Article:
Dell Ultrasharp 2408WFP review
The dearest 24in monitor this month by some distance at £388, Dell’s Ultrasharp 2408WFP justifies its premium price by cramming practically every feature imaginable into its admirably sleek chassis.
This starts with the fully adjustable stand, which lifts through 100mm, and swivels, tilts and pivots to portrait mode. To the left of the screen you’ll find media card slots for all the major formats and a useful pair of USB ports is joined by a further two on the rear.
Whatever video source you may have, you’ll find the port to match on the Dell’s rear panel. DisplayPort is present as a nod to the future, but for now you can choose from HDMI, two DVI ports, VGA, component, composite and S-Video. If the Dell can’t display it, no other monitor here will.
Switching it on, the 2408WFP’s superb viewing angles are immediately noticeable. This is thanks to the S-PVA panel – the only one in the group. It’s this panel that gives the Dell its wide colour gamut (102% NTSC) and a basic contrast ratio of 1,300:1, higher than the 1,000:1 of most rivals here. A 3,000:1 dynamic contrast option is available, but we found we didn’t really need it to get wonderful video quality.
It’s slightly oversaturated out of the box, although nowhere near the level of the Asus, and of the wide range of preset picture modes we found Desktop to be more natural than sRGB or anything we could get ourselves from the User mode. The black level was impressively deep, and the 400cd/m2 maximum brightness meant our white test screen, while not quite as stunning as the Samsung, was crisp and strong.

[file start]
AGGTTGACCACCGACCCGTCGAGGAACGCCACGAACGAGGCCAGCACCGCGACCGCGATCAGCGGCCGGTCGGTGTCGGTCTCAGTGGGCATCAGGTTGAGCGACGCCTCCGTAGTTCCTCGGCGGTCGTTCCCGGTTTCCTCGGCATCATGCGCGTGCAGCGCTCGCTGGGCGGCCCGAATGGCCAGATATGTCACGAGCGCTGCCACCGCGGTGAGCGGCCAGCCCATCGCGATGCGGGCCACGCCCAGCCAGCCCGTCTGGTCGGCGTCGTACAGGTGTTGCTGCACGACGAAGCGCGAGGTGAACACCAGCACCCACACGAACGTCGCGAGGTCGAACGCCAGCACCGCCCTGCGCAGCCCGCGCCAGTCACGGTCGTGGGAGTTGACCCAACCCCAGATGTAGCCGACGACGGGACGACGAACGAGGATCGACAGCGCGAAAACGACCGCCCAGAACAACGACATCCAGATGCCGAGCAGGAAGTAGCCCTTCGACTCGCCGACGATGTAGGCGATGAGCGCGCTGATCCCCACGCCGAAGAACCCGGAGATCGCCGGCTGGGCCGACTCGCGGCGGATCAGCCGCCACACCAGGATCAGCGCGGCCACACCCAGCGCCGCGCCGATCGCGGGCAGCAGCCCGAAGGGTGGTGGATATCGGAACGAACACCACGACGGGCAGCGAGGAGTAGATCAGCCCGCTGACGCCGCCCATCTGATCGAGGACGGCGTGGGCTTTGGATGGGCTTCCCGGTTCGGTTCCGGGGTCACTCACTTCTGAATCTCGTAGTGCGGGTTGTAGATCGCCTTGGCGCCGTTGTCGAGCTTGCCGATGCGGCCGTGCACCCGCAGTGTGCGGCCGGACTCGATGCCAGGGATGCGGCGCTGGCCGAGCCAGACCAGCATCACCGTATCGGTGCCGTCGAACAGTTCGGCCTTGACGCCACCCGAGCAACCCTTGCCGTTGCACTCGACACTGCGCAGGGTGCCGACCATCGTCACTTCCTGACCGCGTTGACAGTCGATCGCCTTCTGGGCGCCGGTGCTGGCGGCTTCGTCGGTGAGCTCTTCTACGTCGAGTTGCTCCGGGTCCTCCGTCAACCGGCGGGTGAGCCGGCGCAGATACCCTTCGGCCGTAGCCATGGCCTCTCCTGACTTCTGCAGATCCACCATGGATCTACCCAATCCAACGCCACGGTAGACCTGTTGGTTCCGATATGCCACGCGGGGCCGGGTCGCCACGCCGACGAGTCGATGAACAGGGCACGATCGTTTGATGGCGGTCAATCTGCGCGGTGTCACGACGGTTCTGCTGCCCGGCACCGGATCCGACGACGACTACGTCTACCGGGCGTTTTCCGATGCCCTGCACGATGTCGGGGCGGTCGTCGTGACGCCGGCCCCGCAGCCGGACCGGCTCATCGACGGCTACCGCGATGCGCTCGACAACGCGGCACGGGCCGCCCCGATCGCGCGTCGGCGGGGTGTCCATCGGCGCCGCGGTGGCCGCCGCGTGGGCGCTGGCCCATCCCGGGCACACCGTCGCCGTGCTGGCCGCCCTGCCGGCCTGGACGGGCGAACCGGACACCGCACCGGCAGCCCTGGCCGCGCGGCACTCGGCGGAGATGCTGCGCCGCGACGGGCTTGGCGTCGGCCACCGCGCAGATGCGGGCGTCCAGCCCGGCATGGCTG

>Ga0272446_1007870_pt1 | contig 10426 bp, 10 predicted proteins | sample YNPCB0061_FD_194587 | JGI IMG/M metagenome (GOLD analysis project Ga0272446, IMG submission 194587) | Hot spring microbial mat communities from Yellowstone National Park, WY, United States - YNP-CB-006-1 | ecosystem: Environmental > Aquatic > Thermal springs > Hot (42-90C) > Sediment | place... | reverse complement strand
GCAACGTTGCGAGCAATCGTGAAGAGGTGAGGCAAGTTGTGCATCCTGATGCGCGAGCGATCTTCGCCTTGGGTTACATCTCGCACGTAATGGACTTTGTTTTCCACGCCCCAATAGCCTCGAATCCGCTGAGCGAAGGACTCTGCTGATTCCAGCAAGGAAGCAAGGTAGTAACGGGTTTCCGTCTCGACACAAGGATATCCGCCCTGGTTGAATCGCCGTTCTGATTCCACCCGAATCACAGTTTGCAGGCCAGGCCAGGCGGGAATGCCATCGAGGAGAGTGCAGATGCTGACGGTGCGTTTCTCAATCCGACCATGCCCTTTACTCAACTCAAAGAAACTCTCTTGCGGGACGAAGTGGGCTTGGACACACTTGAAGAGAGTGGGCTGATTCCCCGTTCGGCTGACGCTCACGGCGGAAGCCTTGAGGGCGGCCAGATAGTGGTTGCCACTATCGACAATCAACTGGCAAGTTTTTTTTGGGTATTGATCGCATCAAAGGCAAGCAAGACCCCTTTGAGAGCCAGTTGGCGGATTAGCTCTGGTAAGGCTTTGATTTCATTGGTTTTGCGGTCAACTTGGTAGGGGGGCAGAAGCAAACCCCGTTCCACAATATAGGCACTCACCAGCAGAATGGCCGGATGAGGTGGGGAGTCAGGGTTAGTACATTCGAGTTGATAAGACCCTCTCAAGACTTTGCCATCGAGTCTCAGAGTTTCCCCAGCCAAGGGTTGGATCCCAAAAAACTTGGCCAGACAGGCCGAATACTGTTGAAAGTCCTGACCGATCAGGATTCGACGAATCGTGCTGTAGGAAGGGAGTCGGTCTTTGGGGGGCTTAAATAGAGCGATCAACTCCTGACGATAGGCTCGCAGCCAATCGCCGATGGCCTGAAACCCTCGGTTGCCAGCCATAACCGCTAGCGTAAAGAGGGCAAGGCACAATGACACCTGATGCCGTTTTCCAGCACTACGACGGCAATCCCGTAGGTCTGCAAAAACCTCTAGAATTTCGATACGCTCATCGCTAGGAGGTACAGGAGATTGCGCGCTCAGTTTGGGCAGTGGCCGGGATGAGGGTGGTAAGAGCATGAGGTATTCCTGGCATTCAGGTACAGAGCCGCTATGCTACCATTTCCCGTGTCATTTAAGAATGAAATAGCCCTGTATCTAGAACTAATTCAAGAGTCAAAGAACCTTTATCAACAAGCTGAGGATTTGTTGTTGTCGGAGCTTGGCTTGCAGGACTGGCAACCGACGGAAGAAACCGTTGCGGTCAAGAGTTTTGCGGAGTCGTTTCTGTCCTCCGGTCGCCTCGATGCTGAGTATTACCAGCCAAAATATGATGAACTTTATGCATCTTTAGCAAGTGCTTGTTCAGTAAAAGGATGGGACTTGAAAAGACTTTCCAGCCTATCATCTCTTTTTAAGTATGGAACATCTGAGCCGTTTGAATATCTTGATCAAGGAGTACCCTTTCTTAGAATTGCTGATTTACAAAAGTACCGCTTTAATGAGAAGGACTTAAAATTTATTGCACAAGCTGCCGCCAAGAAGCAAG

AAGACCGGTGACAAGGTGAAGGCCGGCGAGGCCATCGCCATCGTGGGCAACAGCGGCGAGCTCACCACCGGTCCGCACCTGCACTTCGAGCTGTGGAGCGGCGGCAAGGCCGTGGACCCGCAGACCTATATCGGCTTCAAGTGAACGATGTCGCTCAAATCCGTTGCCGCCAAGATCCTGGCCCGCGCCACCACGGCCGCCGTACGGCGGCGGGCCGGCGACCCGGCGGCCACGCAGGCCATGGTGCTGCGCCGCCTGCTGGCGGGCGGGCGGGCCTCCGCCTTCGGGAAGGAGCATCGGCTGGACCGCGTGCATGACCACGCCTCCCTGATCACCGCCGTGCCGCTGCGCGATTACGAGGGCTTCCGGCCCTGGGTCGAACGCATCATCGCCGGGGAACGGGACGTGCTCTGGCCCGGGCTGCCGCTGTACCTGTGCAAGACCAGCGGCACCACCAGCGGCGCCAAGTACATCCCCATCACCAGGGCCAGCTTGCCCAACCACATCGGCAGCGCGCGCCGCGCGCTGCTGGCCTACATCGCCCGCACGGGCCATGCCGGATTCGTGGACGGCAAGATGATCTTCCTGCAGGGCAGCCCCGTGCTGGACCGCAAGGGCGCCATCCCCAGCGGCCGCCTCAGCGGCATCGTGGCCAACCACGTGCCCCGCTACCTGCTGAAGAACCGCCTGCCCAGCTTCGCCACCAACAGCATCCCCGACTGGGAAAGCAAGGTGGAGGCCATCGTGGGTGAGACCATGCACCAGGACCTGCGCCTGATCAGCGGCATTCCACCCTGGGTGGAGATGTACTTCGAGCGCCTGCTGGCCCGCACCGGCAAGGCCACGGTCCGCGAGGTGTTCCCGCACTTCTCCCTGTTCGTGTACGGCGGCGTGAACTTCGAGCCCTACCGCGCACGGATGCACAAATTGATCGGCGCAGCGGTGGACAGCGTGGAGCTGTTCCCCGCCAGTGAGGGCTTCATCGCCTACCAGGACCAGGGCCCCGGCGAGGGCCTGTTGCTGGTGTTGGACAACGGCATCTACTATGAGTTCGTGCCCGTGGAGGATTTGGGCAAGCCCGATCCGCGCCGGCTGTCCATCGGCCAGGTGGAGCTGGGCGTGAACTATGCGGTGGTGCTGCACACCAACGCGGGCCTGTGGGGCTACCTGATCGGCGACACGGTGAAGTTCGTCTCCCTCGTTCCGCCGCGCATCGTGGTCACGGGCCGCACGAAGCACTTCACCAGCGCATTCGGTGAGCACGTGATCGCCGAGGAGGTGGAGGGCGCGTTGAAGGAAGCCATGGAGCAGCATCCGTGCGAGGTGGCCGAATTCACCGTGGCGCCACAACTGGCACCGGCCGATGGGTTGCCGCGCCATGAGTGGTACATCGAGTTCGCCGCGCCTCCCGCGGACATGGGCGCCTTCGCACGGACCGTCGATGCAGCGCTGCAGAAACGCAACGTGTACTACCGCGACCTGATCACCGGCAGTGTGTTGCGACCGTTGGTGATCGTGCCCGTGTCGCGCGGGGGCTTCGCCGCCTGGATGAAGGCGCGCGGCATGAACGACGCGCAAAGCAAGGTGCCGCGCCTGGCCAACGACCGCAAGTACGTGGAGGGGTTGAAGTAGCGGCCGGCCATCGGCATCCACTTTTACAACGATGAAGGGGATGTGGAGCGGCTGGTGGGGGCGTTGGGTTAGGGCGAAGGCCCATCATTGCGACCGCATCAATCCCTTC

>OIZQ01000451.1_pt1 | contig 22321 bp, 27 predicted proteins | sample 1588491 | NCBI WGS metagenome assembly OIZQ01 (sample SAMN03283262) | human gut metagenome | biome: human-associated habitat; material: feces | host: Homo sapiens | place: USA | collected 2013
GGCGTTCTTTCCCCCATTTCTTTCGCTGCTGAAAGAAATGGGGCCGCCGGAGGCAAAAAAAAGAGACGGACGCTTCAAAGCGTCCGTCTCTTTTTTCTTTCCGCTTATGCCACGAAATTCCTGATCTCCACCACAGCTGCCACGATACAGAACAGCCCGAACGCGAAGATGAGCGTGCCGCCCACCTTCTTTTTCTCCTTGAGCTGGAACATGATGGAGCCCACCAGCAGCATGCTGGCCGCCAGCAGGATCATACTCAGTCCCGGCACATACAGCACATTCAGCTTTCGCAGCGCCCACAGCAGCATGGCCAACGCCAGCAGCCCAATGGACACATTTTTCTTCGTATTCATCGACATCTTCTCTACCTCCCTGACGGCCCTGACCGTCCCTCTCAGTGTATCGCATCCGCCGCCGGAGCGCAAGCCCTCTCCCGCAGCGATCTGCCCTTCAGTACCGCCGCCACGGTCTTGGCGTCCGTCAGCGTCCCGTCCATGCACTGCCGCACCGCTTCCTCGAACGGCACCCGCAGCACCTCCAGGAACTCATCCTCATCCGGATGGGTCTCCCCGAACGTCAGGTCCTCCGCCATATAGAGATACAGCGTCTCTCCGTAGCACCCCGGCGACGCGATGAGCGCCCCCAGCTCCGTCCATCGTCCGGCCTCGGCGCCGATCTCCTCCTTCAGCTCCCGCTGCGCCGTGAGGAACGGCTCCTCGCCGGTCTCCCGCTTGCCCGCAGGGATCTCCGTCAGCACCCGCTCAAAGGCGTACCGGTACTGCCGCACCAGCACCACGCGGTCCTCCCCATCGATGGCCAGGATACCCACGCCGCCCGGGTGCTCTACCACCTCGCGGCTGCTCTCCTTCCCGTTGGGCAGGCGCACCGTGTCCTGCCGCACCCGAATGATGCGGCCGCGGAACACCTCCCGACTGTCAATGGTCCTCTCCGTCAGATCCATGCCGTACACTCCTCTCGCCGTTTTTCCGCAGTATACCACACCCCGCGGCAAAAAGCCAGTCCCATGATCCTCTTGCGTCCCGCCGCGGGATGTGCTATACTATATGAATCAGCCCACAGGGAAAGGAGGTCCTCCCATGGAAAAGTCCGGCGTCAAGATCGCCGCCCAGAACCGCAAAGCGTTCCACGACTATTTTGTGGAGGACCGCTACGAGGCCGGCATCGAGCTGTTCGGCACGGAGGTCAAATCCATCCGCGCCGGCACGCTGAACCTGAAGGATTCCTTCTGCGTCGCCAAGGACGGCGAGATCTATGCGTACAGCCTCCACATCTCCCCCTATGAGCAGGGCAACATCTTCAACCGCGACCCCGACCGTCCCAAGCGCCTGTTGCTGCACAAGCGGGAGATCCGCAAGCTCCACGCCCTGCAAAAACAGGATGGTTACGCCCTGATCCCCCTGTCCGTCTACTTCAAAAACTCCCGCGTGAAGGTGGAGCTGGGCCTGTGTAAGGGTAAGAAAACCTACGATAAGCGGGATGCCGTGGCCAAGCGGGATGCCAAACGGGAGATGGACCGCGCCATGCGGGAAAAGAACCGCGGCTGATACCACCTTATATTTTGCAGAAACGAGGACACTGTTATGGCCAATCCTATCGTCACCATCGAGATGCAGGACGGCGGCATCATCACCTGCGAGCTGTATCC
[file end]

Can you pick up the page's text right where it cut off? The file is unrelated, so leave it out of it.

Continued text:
If we have one complaint it’s that the dynamic range is weighted towards the bottom end, meaning shadows showed tremendous detail but the lightest greys of our white-level test blended into the background. Other than that, though, the Dell proved a wonderful companion in work, games and movies, and the sheer range of menu options – including 1:1 pixel mapping and picture-in-picture – makes it extremely versatile.
But it’s this flexibility that adds to the price and just prevents the Dell from winning this month. It’s a superb TFT if you’ll make use of the numerous ports – but if not, the similarly adjustable Samsung offers superior image quality at an £80 price advantage.
|Resolution||1920 x 1200|
|Pixel response time||6ms|
|Dynamic contrast ratio||3,000:1|
|Horizontal viewing angle||178 degrees|
|Vertical viewing angle||178 degrees|
|Speaker power ouput||N/A|
|TV tuner type||N/A|
|Upstream USB ports||1|
|USB ports (downstream)||4|
|3.5mm audio input jacks||0|
|Other audio connectors||3.5mm out for optional speaker bar|
|Other cables supplied||VGA, DisplayPort, USB|
|Peak power consumption||57W|
|Idle power consumption||2W|
|Colour temperature settings||Desktop, multimedia, game, sRGB, warm, cold, custom|
|Extra adjustments||Input select, wide mode, sharpness, zoom, dynamic contrast, info, reset, language, menu transparency, timer, lock, rotation, audio power save, PIP, PBP|
|Forward tilt angle||3 degrees|
|Backward tilt angle||21 degrees|
|Swivel angle||90 degrees|
|Pivot (portrait) mode?||no|
|Dimensions||560 x 208 x 397mm (WDH)|